"Berkshire Hathaway could not have been built to its present status without Charlie’s inspiration, wisdom and participation," Warren Buffett, CEO of Berkshire Hathaway, said in a statement.
Munger died "peacefully" at a California hospital, according to Berkshire Hathaway. He was 99 years old, and his 100th birthday would have been January 1, 2024.
Munger worked with Buffett for decades as they built on the philosophies that would make Berkshire Hathaway an investing powerhouse. While the two both were born in Omaha, Nebraska, they didn't meet until a dinner party in 1959, at which point Munger was working in law in California, according to the Associated Press.
Over the next two decades, the pair stayed in touch and shared investing ideas and plans. Eventually, that partnership is what became Berkshire Hathaway, with Munger taking on the vice chairman role in 1978. He also served as chairman and president of Wesco Financial.
Munger was known to be a dedicated reader and thinker, if a man of fewer words than his more front-facing investing partner. His advice has been widely spread and used over the years, particularly from Poor Charlie's Almanack: The Wit and Wisdom of Charles T. Munger, a collection of his talks, lectures and other commentary.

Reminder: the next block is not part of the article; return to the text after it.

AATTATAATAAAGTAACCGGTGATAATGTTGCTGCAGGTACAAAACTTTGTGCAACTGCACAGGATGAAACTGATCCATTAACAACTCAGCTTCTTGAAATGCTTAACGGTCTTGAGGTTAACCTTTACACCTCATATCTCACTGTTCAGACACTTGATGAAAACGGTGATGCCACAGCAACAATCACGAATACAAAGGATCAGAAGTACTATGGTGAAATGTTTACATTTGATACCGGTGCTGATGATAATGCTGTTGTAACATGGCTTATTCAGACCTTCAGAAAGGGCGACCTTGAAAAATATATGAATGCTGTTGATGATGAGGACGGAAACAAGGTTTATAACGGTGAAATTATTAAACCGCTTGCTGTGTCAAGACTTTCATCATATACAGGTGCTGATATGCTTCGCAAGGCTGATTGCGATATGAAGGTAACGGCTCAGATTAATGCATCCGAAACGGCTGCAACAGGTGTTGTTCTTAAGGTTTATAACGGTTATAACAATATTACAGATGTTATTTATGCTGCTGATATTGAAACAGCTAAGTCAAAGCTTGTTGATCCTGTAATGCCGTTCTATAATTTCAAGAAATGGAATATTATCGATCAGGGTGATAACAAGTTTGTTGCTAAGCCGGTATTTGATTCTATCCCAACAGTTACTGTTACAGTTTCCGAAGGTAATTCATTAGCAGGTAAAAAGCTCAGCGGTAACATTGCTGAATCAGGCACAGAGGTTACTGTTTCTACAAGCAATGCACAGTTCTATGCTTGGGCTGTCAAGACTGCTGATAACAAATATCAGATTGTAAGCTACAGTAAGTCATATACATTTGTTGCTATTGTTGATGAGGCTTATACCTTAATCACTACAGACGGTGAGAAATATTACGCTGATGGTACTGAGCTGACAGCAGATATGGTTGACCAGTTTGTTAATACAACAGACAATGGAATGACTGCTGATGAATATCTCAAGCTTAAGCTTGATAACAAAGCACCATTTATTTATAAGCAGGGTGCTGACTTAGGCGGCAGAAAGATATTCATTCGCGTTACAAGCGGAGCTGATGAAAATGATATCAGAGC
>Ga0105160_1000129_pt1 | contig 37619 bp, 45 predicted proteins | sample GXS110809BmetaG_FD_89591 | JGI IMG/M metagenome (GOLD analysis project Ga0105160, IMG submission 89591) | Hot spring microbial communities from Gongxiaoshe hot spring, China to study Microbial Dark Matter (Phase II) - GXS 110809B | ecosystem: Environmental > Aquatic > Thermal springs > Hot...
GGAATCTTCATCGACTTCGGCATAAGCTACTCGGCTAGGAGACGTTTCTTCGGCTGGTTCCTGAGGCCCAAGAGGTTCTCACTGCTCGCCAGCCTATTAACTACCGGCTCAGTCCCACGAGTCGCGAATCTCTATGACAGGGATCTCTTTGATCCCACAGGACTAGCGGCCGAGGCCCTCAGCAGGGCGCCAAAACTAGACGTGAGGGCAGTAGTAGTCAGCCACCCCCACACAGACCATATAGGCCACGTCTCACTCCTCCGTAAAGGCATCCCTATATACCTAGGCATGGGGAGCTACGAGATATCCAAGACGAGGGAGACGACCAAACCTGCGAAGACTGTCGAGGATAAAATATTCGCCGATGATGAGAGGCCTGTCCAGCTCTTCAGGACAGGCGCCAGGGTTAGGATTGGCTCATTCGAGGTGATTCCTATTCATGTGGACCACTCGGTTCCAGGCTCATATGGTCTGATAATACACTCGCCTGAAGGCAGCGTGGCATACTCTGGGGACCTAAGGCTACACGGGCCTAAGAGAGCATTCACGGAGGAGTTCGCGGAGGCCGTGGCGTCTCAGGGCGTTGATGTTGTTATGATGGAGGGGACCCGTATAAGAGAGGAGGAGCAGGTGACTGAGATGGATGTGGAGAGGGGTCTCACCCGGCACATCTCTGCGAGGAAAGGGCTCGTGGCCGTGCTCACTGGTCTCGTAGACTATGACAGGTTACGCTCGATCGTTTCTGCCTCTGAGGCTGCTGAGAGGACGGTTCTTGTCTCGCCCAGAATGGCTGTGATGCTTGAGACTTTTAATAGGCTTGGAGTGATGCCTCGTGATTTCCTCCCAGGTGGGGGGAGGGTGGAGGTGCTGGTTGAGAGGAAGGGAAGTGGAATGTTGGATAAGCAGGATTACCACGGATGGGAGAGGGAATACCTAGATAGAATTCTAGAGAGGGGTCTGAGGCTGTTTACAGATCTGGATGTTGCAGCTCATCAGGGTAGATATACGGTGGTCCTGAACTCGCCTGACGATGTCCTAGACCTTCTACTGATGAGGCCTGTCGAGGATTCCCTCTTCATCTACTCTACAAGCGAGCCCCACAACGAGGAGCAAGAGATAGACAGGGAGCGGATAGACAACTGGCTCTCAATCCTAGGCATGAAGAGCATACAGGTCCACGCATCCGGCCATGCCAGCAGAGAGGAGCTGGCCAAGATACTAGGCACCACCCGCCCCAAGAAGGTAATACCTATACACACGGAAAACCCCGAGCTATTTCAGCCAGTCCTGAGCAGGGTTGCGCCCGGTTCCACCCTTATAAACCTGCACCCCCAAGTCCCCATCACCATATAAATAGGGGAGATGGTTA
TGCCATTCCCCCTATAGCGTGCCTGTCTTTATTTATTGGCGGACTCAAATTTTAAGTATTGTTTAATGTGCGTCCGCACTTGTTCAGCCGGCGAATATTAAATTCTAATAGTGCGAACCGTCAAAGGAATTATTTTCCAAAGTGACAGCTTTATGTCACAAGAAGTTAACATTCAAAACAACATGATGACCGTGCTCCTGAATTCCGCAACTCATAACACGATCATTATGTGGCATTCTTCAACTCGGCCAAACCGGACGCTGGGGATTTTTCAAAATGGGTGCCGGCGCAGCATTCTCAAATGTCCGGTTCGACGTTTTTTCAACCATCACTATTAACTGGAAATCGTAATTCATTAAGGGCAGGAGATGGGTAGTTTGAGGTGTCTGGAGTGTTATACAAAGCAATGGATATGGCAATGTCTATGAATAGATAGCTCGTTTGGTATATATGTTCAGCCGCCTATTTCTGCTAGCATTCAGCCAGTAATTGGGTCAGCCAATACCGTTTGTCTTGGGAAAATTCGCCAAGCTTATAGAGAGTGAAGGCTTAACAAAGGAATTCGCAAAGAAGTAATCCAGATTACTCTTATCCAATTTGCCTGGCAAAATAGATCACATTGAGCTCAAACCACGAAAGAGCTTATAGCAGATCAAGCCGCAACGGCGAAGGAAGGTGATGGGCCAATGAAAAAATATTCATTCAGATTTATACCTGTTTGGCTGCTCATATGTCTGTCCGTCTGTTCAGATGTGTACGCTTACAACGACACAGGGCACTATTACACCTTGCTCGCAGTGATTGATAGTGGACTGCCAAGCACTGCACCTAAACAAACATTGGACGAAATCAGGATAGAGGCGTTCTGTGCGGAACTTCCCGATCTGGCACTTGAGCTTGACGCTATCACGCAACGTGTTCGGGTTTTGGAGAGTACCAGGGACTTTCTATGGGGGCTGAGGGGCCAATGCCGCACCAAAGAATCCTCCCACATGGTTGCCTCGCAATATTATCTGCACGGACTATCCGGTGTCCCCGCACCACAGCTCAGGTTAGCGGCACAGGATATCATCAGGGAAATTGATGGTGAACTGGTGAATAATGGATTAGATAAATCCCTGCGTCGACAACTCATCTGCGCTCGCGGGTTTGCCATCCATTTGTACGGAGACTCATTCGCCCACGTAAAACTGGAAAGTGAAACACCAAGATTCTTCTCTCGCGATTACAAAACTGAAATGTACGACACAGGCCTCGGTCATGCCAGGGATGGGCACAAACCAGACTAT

"Spend each day trying to be a little wiser than you were when you woke up. Day by day, and at the end of the day-if you live long enough-like most people, you will get out of life what you deserve," Munger wrote.
Munger went from Omaha to the University of Michigan, before joining the Army Air Corps during World War II. He went on to get a law degree from Harvard before working in both law and investing. After his decades of work, he had an estimated net worth of $2.6 billion, according to Forbes.
All the while, Munger and Buffett valued each others' intellect, decision making and friendship.
"We never had an argument in the entire time we’ve known each other, which is almost 60 years now," Buffett told CNBC in 2018. "Charlie has given me the ultimate gift that a person can give to somebody else. He’s made me a better person than I would have otherwise been."
Alexandra Svokos is the senior digital editor of Kiplinger. She holds an MBA from NYU Stern in finance and management and a BA in economics and creative writing from Columbia University. Alexandra has a decade of experience in journalism, specializing in online newsrooms. She previously served as the senior editor of digital for ABC News, where she directed daily news coverage across topics through major events of the early 2020s for the network's website. Before that, she pioneered politics and election coverage for Elite Daily and went on to serve as the senior news editor for that group.
Alexandra was recognized with an "Up & Comer" award at the 2018 Folio: Top Women in Media awards, and she was asked twice by the Nieman Journalism Lab to contribute to their annual journalism predictions feature. She has also been asked to speak on panels and give presentations on the future of media, including by the Center for Communication and Twipe.
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